The result of such a large amount of power having been taken from state/local governments by the federal government is that people lose control over lawmakers the farther removed from them they are.

Go to a city council meeting. The local politicos are far more responsive to residents than you will find with more remote politicians - even on the state level.

Should individual citizens be allowed to hold their vote private - to not make their vote public? Of course. To require otherwise would invite and, under many circumstances, guarantee coercion.

As for politicians - in order to hold them individually accountable their vote must be a matter of public record. Unfortunately, not enough people take time to review the voting record of their representatives in congress.

I don’t think it is the system that is broken. I think it is our electorate that has failed. They can hold the political bums accountable - citizens can vote fools out of office, but they rarely do. Your post is correct about approval rating - Congress has a single digit approval rating, yet 95% OF INCUMBENTS RUNNING FOR REELECTION GET REELECTED!! Who reelects these idiots? The very people who give congress a collective single digit approval rating.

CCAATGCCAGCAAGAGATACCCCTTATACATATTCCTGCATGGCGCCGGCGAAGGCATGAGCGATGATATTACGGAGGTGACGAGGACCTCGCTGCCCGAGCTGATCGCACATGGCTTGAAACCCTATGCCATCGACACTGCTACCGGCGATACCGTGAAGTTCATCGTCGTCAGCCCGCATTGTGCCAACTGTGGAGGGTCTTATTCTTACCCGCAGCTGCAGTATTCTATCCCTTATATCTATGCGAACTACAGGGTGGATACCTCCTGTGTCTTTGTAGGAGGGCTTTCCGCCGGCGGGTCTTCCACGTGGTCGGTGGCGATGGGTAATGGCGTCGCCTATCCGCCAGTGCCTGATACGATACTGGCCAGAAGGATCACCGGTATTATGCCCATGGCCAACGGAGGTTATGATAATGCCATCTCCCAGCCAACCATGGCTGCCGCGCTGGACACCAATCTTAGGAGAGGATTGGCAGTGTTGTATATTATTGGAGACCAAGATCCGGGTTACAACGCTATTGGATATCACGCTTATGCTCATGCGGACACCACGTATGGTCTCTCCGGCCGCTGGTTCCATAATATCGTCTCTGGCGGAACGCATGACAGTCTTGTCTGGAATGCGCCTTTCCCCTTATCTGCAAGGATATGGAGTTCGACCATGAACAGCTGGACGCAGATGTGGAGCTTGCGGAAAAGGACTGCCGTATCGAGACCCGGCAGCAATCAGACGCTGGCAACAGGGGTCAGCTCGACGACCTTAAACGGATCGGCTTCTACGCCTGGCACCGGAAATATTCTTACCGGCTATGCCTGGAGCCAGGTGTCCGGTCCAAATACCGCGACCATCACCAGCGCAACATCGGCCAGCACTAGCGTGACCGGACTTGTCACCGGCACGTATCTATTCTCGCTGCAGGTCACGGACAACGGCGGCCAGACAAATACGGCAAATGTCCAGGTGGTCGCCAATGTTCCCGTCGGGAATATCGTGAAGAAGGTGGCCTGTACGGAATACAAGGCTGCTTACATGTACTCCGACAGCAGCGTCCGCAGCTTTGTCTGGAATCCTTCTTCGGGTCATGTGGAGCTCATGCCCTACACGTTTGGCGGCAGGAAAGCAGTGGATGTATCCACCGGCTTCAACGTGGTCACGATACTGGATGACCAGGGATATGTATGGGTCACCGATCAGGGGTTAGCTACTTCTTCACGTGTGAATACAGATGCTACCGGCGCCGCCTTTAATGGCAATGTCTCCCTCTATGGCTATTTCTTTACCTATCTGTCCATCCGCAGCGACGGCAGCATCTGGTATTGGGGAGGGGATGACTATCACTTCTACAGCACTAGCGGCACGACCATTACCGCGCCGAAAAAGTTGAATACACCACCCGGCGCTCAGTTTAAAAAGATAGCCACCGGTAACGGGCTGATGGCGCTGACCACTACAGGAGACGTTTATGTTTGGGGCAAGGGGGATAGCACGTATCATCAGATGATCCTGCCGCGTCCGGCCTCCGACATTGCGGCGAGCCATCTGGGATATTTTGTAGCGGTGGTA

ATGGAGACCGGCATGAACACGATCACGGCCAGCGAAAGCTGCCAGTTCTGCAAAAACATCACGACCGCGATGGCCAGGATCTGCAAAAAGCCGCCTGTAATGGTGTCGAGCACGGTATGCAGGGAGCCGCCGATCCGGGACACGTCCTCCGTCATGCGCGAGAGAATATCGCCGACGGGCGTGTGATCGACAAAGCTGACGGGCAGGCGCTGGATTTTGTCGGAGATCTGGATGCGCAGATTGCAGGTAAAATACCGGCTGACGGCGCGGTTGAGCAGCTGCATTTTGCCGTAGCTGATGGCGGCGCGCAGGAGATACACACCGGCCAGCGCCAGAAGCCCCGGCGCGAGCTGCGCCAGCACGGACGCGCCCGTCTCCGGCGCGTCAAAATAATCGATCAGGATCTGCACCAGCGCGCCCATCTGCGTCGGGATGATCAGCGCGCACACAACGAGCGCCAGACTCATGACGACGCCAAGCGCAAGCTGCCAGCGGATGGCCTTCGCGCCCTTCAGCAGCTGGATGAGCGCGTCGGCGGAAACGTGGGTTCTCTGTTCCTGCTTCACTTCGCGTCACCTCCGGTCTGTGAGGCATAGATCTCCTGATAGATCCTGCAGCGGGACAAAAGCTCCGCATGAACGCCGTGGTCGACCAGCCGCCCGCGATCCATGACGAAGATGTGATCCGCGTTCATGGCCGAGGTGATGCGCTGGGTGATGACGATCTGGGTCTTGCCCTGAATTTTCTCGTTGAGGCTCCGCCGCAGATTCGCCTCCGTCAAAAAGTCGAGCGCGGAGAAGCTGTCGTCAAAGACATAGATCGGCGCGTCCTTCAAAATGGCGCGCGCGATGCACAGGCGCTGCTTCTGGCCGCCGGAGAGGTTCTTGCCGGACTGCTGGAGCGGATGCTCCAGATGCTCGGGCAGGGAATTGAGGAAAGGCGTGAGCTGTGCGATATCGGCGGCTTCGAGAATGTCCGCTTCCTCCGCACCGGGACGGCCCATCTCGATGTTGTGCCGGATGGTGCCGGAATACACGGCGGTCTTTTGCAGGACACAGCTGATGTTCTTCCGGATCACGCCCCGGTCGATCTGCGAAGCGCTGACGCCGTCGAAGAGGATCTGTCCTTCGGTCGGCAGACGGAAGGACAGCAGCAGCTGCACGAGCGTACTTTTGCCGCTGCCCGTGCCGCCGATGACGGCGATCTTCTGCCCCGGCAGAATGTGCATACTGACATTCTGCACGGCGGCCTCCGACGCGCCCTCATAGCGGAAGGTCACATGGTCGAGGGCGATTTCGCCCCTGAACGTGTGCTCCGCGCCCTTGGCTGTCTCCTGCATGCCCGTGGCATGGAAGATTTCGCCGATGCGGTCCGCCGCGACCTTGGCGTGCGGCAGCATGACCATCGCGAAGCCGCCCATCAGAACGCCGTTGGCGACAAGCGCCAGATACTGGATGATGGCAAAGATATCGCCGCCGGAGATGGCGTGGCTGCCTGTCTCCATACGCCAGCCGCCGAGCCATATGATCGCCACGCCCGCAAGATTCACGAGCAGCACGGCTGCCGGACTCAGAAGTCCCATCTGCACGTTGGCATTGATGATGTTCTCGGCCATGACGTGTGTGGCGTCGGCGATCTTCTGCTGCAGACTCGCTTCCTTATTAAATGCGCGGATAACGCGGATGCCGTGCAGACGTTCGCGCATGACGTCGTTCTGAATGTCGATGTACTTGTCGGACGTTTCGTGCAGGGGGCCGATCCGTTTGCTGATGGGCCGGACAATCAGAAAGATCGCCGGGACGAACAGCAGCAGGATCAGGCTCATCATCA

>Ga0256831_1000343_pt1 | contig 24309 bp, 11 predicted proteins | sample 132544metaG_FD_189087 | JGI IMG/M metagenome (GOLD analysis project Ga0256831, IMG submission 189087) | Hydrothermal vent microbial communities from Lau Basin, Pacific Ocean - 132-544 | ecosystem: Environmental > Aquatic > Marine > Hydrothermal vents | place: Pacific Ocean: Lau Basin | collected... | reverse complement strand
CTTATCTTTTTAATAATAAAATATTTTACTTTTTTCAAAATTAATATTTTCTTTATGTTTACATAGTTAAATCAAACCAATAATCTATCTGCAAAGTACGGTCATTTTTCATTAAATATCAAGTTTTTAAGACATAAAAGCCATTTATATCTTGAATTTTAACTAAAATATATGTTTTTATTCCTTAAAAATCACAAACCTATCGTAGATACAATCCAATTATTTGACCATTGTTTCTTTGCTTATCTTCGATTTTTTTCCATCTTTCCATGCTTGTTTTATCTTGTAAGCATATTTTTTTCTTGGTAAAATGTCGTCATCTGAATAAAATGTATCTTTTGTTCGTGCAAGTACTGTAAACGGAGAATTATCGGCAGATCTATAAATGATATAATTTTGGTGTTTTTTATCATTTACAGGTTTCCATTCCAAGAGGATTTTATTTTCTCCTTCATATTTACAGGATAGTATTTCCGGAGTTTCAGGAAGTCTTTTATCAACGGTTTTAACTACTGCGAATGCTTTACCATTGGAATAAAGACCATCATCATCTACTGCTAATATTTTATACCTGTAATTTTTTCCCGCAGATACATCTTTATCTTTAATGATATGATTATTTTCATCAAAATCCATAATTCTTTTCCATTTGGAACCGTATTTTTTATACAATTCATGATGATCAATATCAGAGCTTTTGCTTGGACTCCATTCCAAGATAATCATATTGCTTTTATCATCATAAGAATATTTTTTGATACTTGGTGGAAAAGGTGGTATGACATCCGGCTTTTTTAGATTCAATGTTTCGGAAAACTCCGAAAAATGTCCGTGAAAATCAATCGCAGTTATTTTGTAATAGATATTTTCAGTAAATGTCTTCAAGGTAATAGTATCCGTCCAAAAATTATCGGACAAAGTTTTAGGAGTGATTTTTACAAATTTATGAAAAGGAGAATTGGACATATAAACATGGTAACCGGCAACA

As for money. There is no way in hell to keep money out of politics. If I wish to donate money to selected causes/candidates of MY CHOICE I should be allowed to. It is part and parcel of my right to freedom of expression. Public funding would NEVER voluntarily receive a nickel of my money. Why - because I do not want any of my hard earned tax money going to candidates/causes I do not approve of.


#17

Few thoughts.

First, though I didn’t call you on it, you claimed that Unions contribute more than corporations. Is that true since Citizens United? (Source?)

Next, I’m not trying to ban personal contributions, per-se. Of course I’d like to see some kind of reasonable cap per person and no matter what, I’d always want who made donations (amount and who made the donation) to be made available to the public. No undocumented shadow donations via 3rd parties.